Photo of the Week for December 28, 2018
The Pleiades cluster is unquestionably one of the finest deep-sky objects in the entire heavens. Also known as the Seven Sisters and catalogued as M45, the cluster can be enjoyed with the naked eye or, even better, in binoculars.
The finest view, though, is in a rich-field telescope capable of delivering a true field of two degrees or greater. Long-exposure photographs, such as the one presented below, show the cluster stars enmeshed in a diaphanous cloud. This haze isn’t simply material left over from the formation of the Pleiades, rather, it’s a patch of interstellar dust that the cluster happens to be moving through.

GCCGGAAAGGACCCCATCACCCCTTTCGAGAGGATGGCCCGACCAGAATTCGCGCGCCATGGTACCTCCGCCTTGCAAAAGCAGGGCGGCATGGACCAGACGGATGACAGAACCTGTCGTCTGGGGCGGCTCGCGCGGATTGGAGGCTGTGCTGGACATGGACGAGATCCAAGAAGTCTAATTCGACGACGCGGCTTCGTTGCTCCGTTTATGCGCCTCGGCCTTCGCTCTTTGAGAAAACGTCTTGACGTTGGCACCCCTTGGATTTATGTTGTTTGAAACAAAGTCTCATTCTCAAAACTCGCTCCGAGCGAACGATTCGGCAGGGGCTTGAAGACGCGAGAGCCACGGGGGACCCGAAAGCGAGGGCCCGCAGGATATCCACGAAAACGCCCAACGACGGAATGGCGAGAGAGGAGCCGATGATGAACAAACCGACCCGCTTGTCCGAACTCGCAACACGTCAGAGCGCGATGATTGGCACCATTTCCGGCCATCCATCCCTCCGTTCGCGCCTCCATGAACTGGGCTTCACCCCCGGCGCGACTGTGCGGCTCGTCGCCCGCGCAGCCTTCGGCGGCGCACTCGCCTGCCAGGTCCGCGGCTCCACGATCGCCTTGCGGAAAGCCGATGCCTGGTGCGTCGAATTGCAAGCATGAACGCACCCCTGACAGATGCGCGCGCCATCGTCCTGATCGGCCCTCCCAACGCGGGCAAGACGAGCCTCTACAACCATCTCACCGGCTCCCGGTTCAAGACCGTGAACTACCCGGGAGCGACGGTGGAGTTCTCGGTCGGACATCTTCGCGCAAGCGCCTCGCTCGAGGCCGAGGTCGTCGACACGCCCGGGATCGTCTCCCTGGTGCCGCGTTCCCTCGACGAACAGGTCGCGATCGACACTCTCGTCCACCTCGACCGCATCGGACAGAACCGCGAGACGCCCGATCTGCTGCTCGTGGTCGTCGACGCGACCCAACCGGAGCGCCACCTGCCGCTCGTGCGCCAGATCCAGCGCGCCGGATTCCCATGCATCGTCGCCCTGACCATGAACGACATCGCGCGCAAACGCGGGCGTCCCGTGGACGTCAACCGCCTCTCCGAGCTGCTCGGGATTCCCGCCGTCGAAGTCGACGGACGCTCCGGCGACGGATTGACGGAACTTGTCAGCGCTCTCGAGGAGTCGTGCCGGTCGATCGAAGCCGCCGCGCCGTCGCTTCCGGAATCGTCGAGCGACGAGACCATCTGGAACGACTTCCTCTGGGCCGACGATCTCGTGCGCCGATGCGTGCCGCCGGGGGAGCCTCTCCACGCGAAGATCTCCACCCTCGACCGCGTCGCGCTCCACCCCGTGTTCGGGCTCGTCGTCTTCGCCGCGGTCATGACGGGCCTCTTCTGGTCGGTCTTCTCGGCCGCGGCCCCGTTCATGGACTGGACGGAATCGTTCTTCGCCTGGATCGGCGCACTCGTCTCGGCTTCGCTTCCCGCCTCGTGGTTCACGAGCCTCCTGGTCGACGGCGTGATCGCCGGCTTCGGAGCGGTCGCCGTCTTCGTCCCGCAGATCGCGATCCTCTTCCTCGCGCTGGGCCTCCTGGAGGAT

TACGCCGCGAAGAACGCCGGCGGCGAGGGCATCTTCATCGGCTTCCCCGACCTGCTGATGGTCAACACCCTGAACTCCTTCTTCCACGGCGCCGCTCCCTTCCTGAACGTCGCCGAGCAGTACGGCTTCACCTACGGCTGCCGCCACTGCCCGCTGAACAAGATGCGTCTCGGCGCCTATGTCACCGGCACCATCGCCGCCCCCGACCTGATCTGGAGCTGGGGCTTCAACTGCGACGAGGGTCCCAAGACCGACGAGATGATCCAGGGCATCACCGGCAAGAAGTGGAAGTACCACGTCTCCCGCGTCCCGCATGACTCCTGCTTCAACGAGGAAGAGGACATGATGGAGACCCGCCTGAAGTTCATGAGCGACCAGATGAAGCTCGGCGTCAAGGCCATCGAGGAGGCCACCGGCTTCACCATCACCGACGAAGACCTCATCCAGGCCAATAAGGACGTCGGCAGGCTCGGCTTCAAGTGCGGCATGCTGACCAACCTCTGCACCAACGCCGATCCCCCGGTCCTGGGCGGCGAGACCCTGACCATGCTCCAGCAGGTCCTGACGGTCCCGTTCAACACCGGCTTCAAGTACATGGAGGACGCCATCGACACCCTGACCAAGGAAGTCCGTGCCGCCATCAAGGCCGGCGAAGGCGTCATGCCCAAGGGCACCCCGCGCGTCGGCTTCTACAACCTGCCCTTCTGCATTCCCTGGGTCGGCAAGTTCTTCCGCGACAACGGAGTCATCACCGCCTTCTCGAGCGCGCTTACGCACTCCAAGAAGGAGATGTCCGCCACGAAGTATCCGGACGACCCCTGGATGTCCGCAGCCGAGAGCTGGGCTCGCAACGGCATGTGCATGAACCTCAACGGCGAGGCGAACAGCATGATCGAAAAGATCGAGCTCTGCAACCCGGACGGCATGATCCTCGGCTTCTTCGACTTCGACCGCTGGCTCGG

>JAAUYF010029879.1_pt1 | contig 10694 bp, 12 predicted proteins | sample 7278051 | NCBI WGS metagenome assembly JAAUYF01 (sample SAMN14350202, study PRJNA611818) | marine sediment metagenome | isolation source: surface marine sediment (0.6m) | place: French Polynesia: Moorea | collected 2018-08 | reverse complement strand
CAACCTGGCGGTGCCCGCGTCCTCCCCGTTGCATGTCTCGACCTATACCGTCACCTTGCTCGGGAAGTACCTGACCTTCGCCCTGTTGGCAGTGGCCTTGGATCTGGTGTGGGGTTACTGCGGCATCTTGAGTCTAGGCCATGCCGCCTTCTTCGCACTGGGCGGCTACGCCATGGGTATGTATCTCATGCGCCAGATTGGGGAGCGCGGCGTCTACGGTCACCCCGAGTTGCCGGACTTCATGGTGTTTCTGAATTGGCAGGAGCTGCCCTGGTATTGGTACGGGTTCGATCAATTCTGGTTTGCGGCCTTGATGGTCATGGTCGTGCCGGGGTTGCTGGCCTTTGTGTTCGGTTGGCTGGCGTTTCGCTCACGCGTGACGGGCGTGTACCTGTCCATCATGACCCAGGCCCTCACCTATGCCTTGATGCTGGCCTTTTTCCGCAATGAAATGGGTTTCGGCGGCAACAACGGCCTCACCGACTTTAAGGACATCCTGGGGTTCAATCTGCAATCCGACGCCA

Haneytown, New Brunswick, astrophotographer Scott Champion captured this exquisitely detailed photo of the Seven Sisters with an Explore Scientific ES 102ED apochromatic refractor telescope (fitted with a Stellarvue 0.8× focal reducer for a working f-ratio of f/5.6) riding on an iOptron CEM60 equatorial mount. He used an Atik 383L+ monochromatic CCD camera shooting through Baader Planetarium filters to acquire a total of 180 minutes exposure data for this image.